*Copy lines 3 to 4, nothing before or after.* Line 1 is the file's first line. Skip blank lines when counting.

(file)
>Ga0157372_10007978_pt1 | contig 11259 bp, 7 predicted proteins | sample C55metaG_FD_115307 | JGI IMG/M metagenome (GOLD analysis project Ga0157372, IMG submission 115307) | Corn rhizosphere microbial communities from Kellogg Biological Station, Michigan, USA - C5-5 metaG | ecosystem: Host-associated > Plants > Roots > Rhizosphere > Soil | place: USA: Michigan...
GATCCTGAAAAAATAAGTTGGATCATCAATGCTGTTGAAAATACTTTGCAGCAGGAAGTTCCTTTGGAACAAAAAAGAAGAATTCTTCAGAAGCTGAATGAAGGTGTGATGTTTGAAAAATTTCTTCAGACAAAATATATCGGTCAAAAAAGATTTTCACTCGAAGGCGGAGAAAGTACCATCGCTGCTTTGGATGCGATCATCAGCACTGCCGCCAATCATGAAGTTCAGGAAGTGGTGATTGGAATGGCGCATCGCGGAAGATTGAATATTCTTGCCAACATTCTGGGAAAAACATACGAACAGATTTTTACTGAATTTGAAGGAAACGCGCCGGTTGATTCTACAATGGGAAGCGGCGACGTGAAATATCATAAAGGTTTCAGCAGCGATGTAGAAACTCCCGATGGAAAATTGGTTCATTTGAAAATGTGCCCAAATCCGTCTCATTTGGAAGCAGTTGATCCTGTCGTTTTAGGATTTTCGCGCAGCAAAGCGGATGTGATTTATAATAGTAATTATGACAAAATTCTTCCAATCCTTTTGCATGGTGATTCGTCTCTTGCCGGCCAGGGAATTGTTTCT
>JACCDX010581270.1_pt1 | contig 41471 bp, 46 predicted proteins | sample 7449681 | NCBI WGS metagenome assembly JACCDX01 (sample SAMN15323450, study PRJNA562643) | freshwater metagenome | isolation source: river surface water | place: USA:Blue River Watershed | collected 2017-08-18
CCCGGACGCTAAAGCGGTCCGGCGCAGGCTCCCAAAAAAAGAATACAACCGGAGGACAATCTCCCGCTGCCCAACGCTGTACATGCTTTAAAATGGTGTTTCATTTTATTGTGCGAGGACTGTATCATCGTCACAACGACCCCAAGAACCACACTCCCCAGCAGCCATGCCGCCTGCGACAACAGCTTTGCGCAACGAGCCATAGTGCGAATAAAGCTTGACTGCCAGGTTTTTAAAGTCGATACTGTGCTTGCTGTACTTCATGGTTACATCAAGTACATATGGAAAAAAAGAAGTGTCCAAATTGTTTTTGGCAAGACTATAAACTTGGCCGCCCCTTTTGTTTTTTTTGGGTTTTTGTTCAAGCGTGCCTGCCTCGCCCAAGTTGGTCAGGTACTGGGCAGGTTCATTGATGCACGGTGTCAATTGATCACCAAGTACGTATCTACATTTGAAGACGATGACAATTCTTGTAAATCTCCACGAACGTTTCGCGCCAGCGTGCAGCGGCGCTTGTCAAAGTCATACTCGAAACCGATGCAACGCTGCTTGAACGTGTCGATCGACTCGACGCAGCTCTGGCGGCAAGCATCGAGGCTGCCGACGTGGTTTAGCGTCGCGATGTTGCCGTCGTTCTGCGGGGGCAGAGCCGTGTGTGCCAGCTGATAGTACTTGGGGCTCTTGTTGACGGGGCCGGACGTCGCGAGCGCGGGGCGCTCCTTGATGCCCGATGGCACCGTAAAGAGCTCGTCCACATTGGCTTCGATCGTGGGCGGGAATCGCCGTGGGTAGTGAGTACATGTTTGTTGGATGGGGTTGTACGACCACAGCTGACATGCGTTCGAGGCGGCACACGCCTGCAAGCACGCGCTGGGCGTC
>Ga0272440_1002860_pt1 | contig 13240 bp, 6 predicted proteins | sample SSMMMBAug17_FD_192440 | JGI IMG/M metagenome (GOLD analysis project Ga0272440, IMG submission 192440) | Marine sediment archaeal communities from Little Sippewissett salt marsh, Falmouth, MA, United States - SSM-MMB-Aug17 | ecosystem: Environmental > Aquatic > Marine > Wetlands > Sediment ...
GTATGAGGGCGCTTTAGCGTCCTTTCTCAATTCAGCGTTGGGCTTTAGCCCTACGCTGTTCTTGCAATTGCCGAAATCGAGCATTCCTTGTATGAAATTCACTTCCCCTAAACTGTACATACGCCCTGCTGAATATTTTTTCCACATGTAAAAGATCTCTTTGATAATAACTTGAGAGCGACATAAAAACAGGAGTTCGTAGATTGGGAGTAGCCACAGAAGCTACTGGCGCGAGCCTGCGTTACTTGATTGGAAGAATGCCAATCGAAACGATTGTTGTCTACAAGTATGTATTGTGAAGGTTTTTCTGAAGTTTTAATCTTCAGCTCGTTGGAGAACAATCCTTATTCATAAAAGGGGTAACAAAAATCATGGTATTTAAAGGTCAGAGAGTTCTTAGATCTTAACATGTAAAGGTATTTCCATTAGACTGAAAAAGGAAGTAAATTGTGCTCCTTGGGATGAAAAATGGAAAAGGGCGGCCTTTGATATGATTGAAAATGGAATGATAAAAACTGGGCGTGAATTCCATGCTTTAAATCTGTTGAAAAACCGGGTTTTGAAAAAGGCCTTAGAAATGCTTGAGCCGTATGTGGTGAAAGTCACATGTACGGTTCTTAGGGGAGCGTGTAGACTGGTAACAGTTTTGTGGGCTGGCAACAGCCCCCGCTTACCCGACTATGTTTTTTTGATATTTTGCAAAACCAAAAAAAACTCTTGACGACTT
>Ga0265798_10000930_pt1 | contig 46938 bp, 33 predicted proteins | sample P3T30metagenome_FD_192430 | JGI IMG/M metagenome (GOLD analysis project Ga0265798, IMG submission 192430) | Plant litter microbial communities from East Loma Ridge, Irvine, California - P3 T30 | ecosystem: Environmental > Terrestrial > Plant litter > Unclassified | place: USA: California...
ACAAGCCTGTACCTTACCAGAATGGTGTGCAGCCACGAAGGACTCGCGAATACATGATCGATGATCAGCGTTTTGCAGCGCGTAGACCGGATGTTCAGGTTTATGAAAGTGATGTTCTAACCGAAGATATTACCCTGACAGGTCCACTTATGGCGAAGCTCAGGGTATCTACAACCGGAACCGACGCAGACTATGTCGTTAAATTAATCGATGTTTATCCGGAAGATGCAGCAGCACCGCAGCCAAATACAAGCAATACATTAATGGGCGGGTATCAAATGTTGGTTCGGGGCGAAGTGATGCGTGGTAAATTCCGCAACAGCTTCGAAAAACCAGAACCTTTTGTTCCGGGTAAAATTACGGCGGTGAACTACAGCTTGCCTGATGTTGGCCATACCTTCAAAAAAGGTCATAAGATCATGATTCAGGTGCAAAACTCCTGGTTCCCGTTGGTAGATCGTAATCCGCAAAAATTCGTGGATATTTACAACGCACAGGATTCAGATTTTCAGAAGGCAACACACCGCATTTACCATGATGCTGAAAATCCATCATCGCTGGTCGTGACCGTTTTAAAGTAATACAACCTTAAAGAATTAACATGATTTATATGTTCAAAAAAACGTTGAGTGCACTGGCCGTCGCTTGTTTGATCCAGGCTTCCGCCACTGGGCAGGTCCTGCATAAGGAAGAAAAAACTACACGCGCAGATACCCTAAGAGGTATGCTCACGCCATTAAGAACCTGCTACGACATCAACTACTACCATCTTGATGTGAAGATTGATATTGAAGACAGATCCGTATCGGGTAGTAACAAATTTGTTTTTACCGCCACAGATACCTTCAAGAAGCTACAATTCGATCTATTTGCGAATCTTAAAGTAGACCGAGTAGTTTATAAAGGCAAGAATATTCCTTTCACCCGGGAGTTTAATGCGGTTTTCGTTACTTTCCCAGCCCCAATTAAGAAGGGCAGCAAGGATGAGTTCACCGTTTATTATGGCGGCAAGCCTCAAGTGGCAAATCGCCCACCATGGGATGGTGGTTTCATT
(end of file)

>JACCDX010581270.1_pt1 | contig 41471 bp, 46 predicted proteins | sample 7449681 | NCBI WGS metagenome assembly JACCDX01 (sample SAMN15323450, study PRJNA562643) | freshwater metagenome | isolation source: river surface water | place: USA:Blue River Watershed | collected 2017-08-18
CCCGGACGCTAAAGCGGTCCGGCGCAGGCTCCCAAAAAAAGAATACAACCGGAGGACAATCTCCCGCTGCCCAACGCTGTACATGCTTTAAAATGGTGTTTCATTTTATTGTGCGAGGACTGTATCATCGTCACAACGACCCCAAGAACCACACTCCCCAGCAGCCATGCCGCCTGCGACAACAGCTTTGCGCAACGAGCCATAGTGCGAATAAAGCTTGACTGCCAGGTTTTTAAAGTCGATACTGTGCTTGCTGTACTTCATGGTTACATCAAGTACATATGGAAAAAAAGAAGTGTCCAAATTGTTTTTGGCAAGACTATAAACTTGGCCGCCCCTTTTGTTTTTTTTGGGTTTTTGTTCAAGCGTGCCTGCCTCGCCCAAGTTGGTCAGGTACTGGGCAGGTTCATTGATGCACGGTGTCAATTGATCACCAAGTACGTATCTACATTTGAAGACGATGACAATTCTTGTAAATCTCCACGAACGTTTCGCGCCAGCGTGCAGCGGCGCTTGTCAAAGTCATACTCGAAACCGATGCAACGCTGCTTGAACGTGTCGATCGACTCGACGCAGCTCTGGCGGCAAGCATCGAGGCTGCCGACGTGGTTTAGCGTCGCGATGTTGCCGTCGTTCTGCGGGGGCAGAGCCGTGTGTGCCAGCTGATAGTACTTGGGGCTCTTGTTGACGGGGCCGGACGTCGCGAGCGCGGGGCGCTCCTTGATGCCCGATGGCACCGTAAAGAGCTCGTCCACATTGGCTTCGATCGTGGGCGGGAATCGCCGTGGGTAGTGAGTACATGTTTGTTGGATGGGGTTGTACGACCACAGCTGACATGCGTTCGAGGCGGCACACGCCTGCAAGCACGCGCTGGGCGTC